How to Improve the SALN

“It has become clear that the SALN has been misused and weaponized.”

Over the years, the Supreme Court has made pronouncements about the SALN, the statement of assets and liabilities and net worth required by the 1987 Constitution and special laws. In the case of RE: Request of Philippine Center for Investigative Journalism (PCIJ), the Court said “…while “public concern” like “public interest” eludes exact definition and has been said to embrace a broad spectrum of subjects which the public may want to know, either because such matters directly affect their lives, or simply because such matters naturally arouse the interest of an ordinary citizen, the Constitution itself, under Section 17, Article XI, has classified the information disclosed in the SALN as a matter of public concern and interest. In other words, a “duty to disclose” sprang from the “right to know.”

In the same case, the Supreme Court also stated that the enforcement and access to the SALN of officials is subject to regulation. Thus, it pronounced that “Like all constitutional guarantees, however, the right to information, with its companion right of access to official records, is not absolute. While providing guaranty for that right, the Constitution also provides that the people’s right to know is limited to “matters of public concern” and is further subject to such limitations as may be provided by law.”

For example, under the law, it is unlawful for any person to obtain or use any statement filed for (a) any purpose contrary to morals or public policy; or (b) any commercial purpose other than by news and communications media for dissemination to the general public.

Having said this, as I have written elsewhere, it has become clear that the SALN has been misused and weaponized. I have pointed out that the Corona impeachment and the Sereno ouster opened a genie, a monster of bad governance and politics, that we must put back into the bottle.

More recently, we see the misuse of the SALN again in the case of Justice Marvic Leonen. Thankfully, the Supreme Court correctly refused to release the latter’s SALN, a noteworthy decision because the Court acted to protect its most prominent and senior dissenter. As a long-time colleague, I can also vouch for the bedrock integrity of Justice Leonen. One can only speculate on who is behind the fishing expedition against him.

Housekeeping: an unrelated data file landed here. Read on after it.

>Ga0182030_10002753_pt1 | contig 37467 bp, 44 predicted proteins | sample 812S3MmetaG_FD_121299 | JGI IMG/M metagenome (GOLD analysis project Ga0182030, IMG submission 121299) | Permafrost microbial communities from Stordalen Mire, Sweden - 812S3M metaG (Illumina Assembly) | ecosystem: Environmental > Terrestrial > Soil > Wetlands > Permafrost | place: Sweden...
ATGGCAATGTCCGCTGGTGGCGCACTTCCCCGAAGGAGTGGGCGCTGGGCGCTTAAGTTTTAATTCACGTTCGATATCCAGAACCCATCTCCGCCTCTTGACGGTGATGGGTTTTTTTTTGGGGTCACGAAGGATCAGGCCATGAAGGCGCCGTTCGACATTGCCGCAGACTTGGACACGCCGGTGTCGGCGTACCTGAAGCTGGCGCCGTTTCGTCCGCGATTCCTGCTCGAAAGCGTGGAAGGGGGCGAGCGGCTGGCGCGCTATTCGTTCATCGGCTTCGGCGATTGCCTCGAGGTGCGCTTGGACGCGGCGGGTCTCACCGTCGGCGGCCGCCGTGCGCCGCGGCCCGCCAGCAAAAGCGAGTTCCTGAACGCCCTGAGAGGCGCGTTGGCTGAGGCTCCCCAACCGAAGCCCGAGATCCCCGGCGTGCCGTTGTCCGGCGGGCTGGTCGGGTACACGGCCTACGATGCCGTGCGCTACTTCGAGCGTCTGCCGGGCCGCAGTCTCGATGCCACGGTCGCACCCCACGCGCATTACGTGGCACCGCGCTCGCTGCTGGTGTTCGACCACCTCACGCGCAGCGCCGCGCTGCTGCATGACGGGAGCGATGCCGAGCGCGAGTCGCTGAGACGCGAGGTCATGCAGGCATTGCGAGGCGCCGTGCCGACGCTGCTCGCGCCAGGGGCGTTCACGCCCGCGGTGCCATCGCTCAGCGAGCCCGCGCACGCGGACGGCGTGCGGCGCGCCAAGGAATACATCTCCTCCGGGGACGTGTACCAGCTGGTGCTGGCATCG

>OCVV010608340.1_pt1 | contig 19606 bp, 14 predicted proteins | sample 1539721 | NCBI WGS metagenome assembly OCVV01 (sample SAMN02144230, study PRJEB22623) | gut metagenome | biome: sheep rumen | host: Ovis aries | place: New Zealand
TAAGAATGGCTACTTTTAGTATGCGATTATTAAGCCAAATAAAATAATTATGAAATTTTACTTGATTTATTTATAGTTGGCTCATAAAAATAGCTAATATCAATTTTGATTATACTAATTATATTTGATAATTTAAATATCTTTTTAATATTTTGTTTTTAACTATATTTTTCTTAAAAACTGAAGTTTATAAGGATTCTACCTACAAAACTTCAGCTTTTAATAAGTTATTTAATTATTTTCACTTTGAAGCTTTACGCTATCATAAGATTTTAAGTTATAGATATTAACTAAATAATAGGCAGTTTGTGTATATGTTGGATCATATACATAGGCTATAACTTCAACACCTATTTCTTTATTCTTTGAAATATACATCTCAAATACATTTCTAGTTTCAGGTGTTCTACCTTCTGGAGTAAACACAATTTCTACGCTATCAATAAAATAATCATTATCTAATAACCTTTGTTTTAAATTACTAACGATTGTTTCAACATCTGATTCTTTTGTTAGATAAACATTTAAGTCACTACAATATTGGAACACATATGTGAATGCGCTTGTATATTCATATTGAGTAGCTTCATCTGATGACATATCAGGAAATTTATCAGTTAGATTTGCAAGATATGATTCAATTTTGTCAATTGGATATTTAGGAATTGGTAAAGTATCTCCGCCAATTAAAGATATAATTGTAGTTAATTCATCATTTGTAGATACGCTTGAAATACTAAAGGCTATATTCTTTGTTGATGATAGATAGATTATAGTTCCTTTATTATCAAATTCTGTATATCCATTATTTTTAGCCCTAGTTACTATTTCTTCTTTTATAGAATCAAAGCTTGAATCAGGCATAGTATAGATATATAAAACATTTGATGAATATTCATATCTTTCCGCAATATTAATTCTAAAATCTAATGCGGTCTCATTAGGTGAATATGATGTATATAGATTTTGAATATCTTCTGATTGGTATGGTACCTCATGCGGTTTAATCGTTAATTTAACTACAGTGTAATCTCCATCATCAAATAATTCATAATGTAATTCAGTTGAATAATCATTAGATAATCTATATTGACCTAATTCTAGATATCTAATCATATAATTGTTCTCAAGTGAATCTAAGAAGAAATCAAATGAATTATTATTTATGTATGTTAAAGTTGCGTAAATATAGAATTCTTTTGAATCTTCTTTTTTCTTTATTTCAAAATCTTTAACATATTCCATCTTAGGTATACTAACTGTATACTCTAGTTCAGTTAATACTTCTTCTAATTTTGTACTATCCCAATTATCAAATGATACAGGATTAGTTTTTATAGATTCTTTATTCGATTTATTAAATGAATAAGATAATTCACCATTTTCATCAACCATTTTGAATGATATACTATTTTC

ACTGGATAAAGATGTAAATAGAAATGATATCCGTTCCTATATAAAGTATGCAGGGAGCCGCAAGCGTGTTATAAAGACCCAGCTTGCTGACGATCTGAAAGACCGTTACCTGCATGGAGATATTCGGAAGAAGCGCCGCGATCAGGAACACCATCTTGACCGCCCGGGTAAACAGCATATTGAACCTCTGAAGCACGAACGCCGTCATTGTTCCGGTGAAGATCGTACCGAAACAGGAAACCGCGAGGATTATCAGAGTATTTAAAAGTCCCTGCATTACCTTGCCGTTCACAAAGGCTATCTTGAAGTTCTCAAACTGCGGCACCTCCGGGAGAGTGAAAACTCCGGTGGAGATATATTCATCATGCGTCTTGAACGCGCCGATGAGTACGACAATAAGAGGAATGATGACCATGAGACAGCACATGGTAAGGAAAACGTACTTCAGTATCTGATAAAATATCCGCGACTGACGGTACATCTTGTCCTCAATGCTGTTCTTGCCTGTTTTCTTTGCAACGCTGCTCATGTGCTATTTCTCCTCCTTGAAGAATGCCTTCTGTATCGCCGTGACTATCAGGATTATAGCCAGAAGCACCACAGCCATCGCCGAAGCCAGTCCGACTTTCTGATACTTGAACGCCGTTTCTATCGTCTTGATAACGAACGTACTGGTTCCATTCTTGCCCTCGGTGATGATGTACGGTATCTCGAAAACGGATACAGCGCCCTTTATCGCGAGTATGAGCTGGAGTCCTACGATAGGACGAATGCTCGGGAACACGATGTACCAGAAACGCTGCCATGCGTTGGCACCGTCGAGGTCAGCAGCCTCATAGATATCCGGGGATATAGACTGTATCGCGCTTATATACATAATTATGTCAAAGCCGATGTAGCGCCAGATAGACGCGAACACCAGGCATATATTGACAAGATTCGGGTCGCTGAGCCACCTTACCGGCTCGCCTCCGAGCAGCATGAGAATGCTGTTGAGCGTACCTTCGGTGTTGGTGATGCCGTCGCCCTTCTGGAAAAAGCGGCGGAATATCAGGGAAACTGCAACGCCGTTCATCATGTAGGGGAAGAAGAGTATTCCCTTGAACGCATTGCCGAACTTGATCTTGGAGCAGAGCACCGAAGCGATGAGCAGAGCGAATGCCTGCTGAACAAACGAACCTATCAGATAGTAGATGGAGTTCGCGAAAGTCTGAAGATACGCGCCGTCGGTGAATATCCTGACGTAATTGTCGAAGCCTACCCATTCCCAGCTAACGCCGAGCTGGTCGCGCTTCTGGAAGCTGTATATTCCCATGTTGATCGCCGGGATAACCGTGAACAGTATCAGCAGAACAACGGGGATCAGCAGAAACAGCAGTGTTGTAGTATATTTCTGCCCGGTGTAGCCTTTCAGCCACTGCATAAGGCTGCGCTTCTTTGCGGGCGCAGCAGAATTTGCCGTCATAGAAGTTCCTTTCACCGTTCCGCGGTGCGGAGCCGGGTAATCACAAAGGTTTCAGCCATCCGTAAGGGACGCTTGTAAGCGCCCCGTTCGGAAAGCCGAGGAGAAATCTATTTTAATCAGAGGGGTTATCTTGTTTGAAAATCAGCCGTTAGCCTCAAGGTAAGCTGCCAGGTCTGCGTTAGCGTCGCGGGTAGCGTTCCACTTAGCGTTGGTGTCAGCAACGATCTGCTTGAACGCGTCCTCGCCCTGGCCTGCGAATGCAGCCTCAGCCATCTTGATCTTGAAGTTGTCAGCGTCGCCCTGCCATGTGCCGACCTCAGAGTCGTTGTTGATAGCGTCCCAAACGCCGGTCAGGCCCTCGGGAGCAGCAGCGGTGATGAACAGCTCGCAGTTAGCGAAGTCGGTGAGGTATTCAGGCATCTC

Weaponizing the SALN is against public policy. When the Supreme Court and the Ombudsman, or any government office, does not cooperate with disgruntled litigants, they are doing the right thing. The reality is that only powerful people can weaponize and misuse the SALN.

That is why I support the Ombudsman decision to reform the SALN. I acknowledge that the new guidelines on access of the SALN are more restrictive compared to the old guidelines as the former limits the individuals who can request copies of a government official’s SALN to the declarant and for officers conducting investigations. But this is necessary to save the SALN and restore it to its original constitutional role based on the principles of transparency and accountability. That role, in particular the access of media to SALNs, must be respected.

No. 1, Series of 2020, clearly recognizes the need to put a stop to this practice.

Its other role is forensic – and that is subject to criminal as well as administrative procedure. The SALN can be proffered as evidence but never to be considered as the end-all and be-all in any court action. The SALN is not the be-all and end-all of integrity.

I look forward to proposals that would strengthen both the SALN and lifestyle checks, making sure they cannot be weaponized for political and similar ends but retaining its value as an assurance of transparency and a limited forensic tool for criminal prosecution and administrative cases.

I share the same observations as that of the Ombudsman; at least insofar as his belief that the SALN law should be reviewed by Congress since it is being used more and more as a tool in ways other than what it was originally intended. We have seen in the past and even up to the present how the SALN has become a favorite, if not a most convenient, weapon to be used against political rivals or to sully the good name of government officials.I do support giving media organizations, following proper procedures and subject to reasonable conditions, full access to the SALN of government officials. Media organizations exist primarily to inform, analyze, educate or even expose anomalies/corruption which the general public has the right to know. As I have written, having followed their SALN reports and analyses through decades, I can definitely say that the work of the PCIJ on SALN has always been excellent, rigorous, and non-partisan. The PCIJ has always conformed to the highest standards of journalistic ethics and it must be allowed to continue its great work.

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